Courtesy of American Journal of Surgery

Since March, more than 9,000 cases of COVID-19 have been confirmed in BPR’s Western North Carolina listening area.  Most of those cases end up at the region’s biggest hospital, Mission in Asheville.  Dr. William Hathaway is Chief Medical Officer there. He says the hospital has been following CDC guidelines around patient testing.

Every Friday,  BPR's Helen Chickering talks with NC Health News founding editor Rose Hoban.  This week they discuss the latest COVID-19 metrics,  what might be on the list as the governor lifts more restrictions in his coronavirus reopening plans and a newly released federal report that spotlights deficiencies in nursing homes across the state, which have been coronavirus hot-spots.

Lilly Knoepp

Graham County started off COVID-19 by shuttering its borders.  Months later, the county is experiencing an outbreak at a nursing home.

Graham County didn’t experience COVID-19 community spread until August unlike many surrounding counties which spiked much earlier.

“Graham County for their flu season typically runs about 6 weeks behind the state.”

That’s Beth Booth, director of Graham County Health Department.

Lilly Knoepp

COVID-19 cases in Western North Carolina have stabilized says Dr. Mark Jaban, medical director of Haywood County Health and Human Services.

Every Friday,  BPR's Helen Chickering talks with NC Health News founding editor Rose Hoban.  This week they discuss North Carolina’s move to Phase 2.5 of the governor’s reopening plan, what happened behind the scenes as lawmakers hammered out the remainder of the federal coronavirus relief package, and why some researchers are revisiting the question about conducting research in prisons.  

WNC COVID-19 'Phase 2.5' Updates

Sep 5, 2020

(9/28 12:30 p.m.) North Carolina has reported 208,248 confirmed cases of COVID-19 in the state, an increase of 868 cases from the day before.  897 people are currently hospitalized, a decrease of 20 from the day before.  3,445 have died from COVID-19 in the state, an increase of 4 from the day before.  For more information, including county-by-county and demographic breakdowns, click here.  In the 13 North Carolina counties in Blue Ridge Public Radio's listening area, there are 9,048 confirmed cases of COVID-19 with 226 deaths, an increase of 48 cases and 1 death from the day before. For information on cases in the state of Georgia, click here.  For more local information, click here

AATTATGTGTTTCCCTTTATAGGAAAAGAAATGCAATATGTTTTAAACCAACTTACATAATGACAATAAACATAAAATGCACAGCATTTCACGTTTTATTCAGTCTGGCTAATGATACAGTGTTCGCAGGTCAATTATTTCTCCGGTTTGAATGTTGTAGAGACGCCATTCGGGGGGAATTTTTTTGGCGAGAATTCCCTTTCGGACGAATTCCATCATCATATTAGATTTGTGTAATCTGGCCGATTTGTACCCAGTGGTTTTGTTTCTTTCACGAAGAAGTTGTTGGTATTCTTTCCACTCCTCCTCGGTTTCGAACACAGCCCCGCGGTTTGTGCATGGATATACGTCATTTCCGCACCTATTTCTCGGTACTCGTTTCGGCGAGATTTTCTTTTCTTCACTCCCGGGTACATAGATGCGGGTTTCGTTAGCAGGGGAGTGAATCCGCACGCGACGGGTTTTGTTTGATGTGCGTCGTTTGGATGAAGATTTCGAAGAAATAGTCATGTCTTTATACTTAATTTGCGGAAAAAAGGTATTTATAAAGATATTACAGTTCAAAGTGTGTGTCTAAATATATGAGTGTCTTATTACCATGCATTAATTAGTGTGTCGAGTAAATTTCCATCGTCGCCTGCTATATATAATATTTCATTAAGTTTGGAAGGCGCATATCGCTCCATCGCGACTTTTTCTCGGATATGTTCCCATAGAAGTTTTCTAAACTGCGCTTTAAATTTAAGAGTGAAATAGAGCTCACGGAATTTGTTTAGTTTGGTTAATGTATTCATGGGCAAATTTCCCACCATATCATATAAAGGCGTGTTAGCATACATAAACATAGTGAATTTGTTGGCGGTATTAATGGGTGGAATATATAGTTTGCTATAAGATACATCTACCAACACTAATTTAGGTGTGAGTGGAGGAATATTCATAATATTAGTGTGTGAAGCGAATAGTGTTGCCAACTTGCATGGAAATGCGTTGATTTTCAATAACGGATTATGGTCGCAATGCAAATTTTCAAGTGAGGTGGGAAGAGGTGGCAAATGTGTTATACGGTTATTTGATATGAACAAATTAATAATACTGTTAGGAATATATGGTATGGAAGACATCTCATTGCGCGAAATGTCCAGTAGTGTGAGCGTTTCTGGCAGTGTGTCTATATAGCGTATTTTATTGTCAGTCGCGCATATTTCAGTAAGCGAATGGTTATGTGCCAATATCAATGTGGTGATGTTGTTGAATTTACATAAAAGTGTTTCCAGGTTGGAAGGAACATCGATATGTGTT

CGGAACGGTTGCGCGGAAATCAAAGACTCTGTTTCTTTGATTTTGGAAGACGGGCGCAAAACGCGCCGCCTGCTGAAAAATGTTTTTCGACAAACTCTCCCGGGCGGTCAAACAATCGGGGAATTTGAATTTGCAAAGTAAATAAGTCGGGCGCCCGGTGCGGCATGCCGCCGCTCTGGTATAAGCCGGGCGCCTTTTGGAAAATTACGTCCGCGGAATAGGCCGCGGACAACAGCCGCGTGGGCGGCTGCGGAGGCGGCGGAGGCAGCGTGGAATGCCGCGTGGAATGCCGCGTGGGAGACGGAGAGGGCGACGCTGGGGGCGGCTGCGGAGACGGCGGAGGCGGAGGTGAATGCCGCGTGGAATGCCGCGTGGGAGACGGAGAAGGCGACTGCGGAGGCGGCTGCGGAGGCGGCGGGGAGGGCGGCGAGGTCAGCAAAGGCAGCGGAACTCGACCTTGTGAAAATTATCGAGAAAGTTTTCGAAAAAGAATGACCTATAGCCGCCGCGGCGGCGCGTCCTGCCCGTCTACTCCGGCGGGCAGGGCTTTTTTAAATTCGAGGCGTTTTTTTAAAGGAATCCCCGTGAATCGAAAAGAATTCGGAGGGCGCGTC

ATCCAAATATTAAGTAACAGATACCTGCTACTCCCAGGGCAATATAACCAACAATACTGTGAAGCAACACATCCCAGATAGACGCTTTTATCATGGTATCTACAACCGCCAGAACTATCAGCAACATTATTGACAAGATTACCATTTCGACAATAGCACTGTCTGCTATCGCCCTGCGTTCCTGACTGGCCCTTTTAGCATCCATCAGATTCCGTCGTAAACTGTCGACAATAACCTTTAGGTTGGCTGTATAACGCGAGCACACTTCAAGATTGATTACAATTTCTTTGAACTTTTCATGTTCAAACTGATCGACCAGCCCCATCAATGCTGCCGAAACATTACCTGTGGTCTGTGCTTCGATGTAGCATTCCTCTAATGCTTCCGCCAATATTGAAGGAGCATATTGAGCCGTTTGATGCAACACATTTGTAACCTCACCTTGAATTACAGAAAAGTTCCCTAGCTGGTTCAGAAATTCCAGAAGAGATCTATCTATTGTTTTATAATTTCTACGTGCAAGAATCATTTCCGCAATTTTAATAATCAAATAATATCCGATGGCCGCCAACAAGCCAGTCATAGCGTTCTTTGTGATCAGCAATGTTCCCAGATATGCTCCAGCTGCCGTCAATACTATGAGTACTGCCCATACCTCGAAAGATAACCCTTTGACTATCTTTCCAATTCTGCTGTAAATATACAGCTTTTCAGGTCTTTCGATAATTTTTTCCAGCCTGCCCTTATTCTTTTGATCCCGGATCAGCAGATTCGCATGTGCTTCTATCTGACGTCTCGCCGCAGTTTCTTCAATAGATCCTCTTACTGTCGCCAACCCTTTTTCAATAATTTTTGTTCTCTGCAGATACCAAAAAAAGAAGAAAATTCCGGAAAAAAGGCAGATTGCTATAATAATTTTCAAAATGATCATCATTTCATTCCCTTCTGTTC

Every Friday,  BPR's Helen Chickering talks with NC Health News founding editor Rose Hoban.  This week they discuss the quick- switch to all online-learning by two universities in the UNC system, the complicated challenge of communicating public health messages during a pandemic along with a check-in with primary care practices. 

Resúmenes para la semana del 17 de agosto

Aug 21, 2020
Illustration by Luis Martinez

Reapertura de Escuelas


Los alumnos de escuelas públicas a lo largo de Carolina del Norte han vuelto a clases esta semana. Pero sólo algunos irán presencialmente a clases, mientras que otros comenzarán su año escolar de manera virtual. Se estima que alrededor de un 40% del distrito escolar volverán a sus salones de clases. 


Michelle Shiplet

At the beginning of the COVID-19 pandemic in March, Graham County closed its borders.  BPR talks with a local nonprofit about economic struggles of finding food during the pandemic:

As one of the least populous counties in all of North Carolina, Graham County has seen a slower spread of COVID-19 than other areas.  It took until this month for community spread to occur. But throughout the pandemic, access to food has been an issue in the community.

“I’m standing outside the door hollering numbers and meals through the window and delivering boxes to vehicles.”

Rose Hoban / NC Health News

Every Friday,  BPR's Helen Chickering talks with NC Health News founding editor Rose Hoban.  This week (after a week off) they discuss the seemingly stabilizing coronavirus trends as NC college students return to campus and public schools begin to open, the testing numbers error that shines a light on outdated data collection methods and  the coronavirus budget breakdown that included a “what if we had expanded Medicaid” moment.

Caitlin Penna/Western Carolina University

A lawsuit has been filed against the UNC System to halt the start of classes statewide. The lawsuit lists all UNC System schools including Western Carolina University.

Associate Professor Jack Summers teaches chemistry at Western Carolina University. He’s one of the lawsuit plaintiffs because he says COVID-19 makes it impossible to have a safe work environment on campus.  

Lilly Knoepp / Blue Ridge Public Radio

The Western Carolina University Faculty Senate narrowly approved a resolution calling for all classes to go online when the fall semester starts next week.  Dr. Yancey Gulley, an associate professor in higher education and student affairs programs at the school, introduced the resolution. 

He says the decision on whether classes should be online or in-person lies with the statewide UNC System.

Photo by Caitlin Penna/Western Carolina University

Western Carolina Faculty Senate will vote on Monday for a resolution asking the university to be 100 percent online because of COVID-19.  Chair of Faculty Senate Kadence Otto says the emergency meeting was called in order to bring up the resolution before the semester starts – even though it won’t send students home.

“Even if the resolution passes nothing is going to change because the resolution is simply the voice of the faculty,” says Otto. The vote will take place via Zoom. 

Photo by Caitlin Penna/Western Carolina University


The first day of class for most UNC System schools is August 17. BPR spoke with a Western Carolina University student who already contracted COVID-19 as school officials set out new policies to address the pandemic.

Miranda Curtis is from Murphy. She’s a hospitality and tourism management major at Western Carolina University. Right now she’s rethinking that career path...